Republicans are deserting Donald Trump in droves. John McCain, Kelly Ayotte and Carly Fiorina are among the most prominent. Here in Minnesota, I think just about the entire Republican Party has disavowed him. Many people whose judgment I admire–Andy McCarthy, John Thune and Hugh Hewitt, to name just three–have called on Trump to step down. Are they right? I think the question needs to be examined from several angles.
First, the most recent revelation–Trump making crude comments on video in 2005–doesn’t materially change my evaluation of the candidates. I was never under any illusions as to Trump’s character, his competence or his conservatism. I think he is a horrible Republican nominee. But he is still better than Hillary Clinton. His character is no worse than Hillary’s, he is more conservative (or less liberal), and he would make a better president. So I have every intention of voting for him as the lesser of two evils. I strongly reject the idea that there is some kind of moral obligation to abandon Trump.
Second, it can be useful to ask, What would the Democrats do? Here there is no need to speculate: we saw what they did in the 1990s. They circled the wagons and defended their man to the hilt, using whatever smears and lies were helpful, even though he was credibly accused of rape and multiple instances of sexual harassment. Indeed, that is what the Democrats are doing now with Hillary Clinton, as revelations much more material to her performance in office than the Trump video have come out over the past year or two. See, generally, Clinton Cash. Republicans are always held to a higher standard than Democrats, but why? Maybe this is as good a time as any to reject the double standard and fight fire with fire. E.g., this Drudge headline: “KATHLEEN WILLEY CALLS FOR HILLARY TO RESIGN FROM CAMPAIGN…”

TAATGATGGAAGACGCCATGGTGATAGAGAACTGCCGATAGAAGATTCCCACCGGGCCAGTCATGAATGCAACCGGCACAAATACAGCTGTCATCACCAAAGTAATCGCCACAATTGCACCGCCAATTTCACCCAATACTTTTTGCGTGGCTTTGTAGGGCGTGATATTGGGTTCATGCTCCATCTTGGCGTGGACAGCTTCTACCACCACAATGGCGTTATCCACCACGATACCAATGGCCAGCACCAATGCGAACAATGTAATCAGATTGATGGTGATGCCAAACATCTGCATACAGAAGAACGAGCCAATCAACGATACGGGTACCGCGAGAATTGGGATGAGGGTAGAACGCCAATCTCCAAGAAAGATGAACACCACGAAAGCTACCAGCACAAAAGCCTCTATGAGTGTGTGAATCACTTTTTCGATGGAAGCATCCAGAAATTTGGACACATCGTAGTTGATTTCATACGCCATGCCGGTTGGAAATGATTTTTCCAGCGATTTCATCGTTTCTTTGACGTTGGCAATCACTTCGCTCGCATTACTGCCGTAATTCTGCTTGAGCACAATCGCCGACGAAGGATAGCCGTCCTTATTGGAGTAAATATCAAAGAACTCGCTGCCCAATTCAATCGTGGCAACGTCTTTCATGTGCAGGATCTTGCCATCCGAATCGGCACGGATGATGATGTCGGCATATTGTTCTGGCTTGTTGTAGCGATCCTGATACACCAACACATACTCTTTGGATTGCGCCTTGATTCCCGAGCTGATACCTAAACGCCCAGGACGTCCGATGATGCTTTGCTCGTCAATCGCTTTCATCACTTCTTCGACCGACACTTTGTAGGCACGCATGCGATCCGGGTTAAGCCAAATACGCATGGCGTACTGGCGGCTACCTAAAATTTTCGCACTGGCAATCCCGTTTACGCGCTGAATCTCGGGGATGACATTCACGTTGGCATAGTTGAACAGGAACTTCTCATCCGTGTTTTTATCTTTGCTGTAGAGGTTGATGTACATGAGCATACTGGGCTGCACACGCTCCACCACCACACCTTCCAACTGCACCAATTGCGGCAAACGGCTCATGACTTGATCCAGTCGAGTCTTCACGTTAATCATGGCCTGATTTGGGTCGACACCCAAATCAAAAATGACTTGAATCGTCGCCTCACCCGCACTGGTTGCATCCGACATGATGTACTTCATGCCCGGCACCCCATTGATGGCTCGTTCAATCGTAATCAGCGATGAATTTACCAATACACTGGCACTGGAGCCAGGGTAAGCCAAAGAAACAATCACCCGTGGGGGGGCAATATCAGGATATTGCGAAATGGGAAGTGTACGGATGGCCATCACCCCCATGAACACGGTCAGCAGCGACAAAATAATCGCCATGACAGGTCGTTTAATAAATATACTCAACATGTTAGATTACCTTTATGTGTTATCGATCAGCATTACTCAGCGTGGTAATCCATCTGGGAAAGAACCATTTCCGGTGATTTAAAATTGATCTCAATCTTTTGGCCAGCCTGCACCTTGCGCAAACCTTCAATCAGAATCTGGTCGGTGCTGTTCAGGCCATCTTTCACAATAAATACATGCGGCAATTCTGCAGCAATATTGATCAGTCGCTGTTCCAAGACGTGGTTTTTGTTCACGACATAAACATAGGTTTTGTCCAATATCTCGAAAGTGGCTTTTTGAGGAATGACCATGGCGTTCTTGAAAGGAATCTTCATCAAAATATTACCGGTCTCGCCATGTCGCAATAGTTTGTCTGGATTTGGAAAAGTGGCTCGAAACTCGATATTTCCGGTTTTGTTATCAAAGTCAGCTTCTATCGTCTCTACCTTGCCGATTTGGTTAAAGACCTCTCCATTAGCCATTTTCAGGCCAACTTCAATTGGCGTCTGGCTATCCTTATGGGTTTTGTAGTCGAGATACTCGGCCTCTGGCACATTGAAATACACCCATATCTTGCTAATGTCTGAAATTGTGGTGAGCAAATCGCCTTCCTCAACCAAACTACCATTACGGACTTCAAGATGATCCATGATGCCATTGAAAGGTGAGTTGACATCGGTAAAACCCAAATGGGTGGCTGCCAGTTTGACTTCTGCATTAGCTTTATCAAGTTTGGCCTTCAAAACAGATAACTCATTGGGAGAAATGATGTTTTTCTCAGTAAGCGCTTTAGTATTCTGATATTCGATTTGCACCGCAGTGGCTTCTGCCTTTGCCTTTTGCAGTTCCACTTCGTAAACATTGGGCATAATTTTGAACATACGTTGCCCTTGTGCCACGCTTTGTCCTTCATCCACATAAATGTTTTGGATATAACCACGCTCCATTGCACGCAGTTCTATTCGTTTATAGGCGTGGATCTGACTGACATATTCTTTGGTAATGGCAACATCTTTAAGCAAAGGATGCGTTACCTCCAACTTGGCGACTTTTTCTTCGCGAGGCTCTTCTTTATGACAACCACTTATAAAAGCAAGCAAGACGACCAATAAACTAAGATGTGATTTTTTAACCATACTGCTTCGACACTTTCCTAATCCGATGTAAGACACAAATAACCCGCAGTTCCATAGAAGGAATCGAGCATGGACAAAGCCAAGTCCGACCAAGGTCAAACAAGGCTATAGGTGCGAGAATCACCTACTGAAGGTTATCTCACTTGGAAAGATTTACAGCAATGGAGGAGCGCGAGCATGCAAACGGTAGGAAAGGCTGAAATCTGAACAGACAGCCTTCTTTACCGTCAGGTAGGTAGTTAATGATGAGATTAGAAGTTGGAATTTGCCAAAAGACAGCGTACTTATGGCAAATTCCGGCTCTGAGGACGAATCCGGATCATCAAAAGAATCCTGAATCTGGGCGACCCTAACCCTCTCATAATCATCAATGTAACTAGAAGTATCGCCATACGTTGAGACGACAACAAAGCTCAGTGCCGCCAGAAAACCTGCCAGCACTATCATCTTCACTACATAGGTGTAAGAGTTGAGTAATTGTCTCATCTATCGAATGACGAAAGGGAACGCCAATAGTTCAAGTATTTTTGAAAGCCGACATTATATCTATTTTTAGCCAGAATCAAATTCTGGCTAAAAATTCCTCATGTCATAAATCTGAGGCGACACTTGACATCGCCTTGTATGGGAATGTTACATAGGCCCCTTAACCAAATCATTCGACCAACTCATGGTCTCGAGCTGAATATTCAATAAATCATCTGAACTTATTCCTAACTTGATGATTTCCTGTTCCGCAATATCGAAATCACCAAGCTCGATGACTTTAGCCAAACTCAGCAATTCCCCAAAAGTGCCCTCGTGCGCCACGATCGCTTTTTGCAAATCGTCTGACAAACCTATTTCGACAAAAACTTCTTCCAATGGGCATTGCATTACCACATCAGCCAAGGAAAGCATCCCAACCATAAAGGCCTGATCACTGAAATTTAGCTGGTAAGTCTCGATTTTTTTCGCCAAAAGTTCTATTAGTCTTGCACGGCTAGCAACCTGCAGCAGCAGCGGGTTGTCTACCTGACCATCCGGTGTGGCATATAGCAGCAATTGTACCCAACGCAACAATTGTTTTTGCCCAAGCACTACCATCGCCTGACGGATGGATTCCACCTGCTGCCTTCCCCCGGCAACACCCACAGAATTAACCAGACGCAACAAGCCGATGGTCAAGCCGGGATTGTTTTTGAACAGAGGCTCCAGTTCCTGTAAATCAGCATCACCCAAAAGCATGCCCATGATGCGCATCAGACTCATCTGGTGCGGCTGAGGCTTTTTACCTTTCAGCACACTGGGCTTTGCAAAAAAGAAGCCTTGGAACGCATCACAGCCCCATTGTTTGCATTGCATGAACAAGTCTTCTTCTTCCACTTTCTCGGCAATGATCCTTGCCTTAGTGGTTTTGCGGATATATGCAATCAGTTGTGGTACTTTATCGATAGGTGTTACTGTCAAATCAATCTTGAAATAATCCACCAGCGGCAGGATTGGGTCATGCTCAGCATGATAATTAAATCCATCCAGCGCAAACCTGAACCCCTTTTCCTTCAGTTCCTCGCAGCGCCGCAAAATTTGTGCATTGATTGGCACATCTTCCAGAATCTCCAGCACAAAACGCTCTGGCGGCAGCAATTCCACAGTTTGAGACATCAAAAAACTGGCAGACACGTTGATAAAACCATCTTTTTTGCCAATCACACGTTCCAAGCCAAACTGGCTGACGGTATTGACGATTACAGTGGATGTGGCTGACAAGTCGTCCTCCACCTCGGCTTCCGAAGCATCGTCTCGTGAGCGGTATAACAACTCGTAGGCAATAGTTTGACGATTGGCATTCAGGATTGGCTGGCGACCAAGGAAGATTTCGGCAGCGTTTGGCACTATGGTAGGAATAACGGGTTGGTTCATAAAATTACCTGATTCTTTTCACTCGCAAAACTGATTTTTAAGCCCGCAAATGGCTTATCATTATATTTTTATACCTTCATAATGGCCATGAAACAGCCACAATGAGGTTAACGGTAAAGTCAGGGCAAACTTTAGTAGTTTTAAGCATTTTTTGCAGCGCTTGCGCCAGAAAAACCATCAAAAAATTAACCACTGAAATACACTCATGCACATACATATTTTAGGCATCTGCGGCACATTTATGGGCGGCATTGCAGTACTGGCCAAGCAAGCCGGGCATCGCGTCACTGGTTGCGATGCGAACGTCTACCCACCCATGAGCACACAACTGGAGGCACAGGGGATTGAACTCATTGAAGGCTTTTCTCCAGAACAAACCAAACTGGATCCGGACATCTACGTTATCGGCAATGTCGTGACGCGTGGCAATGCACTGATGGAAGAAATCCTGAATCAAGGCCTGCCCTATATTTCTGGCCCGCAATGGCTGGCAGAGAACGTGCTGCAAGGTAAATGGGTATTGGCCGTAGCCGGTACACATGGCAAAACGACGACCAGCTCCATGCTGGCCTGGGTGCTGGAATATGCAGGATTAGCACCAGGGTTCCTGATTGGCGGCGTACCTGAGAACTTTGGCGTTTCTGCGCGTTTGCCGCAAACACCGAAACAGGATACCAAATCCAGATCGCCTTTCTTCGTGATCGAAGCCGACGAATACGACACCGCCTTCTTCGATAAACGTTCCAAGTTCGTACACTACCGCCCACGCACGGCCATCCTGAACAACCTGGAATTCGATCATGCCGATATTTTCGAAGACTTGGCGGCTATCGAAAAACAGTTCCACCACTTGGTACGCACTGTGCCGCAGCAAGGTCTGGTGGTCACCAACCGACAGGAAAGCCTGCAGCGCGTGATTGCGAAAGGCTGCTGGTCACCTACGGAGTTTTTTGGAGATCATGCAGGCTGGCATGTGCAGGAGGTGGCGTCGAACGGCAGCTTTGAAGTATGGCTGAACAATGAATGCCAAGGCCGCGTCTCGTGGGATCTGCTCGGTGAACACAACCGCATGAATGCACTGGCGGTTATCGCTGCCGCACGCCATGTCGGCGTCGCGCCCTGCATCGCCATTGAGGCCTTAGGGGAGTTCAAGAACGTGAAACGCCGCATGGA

Finally, calling on Trump to resign signals, at best, an unprecedented and humiliating disarray within the GOP. It still may make sense if the party has an opportunity to substitute a better candidate with a greater chance of winning. But, as Paul noted earlier, it is not clear that such a switch is practical. If Mike Pence (not Mitt Romney) could be substituted on the ballot for Trump, it would be an improvement. But I doubt that any such smooth transition is possible.
If a switch to another candidate, with Trump’s consent, can be carried out quickly and smoothly, fine. But if that is not possible–I assume the party’s leaders, Reince Preibus et al., have scoped this out–then I think Republicans whose election chances are not imminently in jeopardy are better served to stand by their nominee, bad as he may be. It is easy to answer reporters’ questions by explaining why Trump, with all his faults, is superior to the incompetent, corrupt and left-wing Hillary Clinton. In fact, this may be one of the few chances that most Republicans get to attack Hillary on camera. Why not take advantage of the opportunity? Republicans everywhere should be prepared to tell reporters that even an inept, immoral, centrist rookie like Donald Trump is not as bad as Hillary Clinton.
Damn the torpedoes, in other words, and once the election is over–lost, in all likelihood–Republicans can sort out lessons learned in private. That is what the Democrats would do.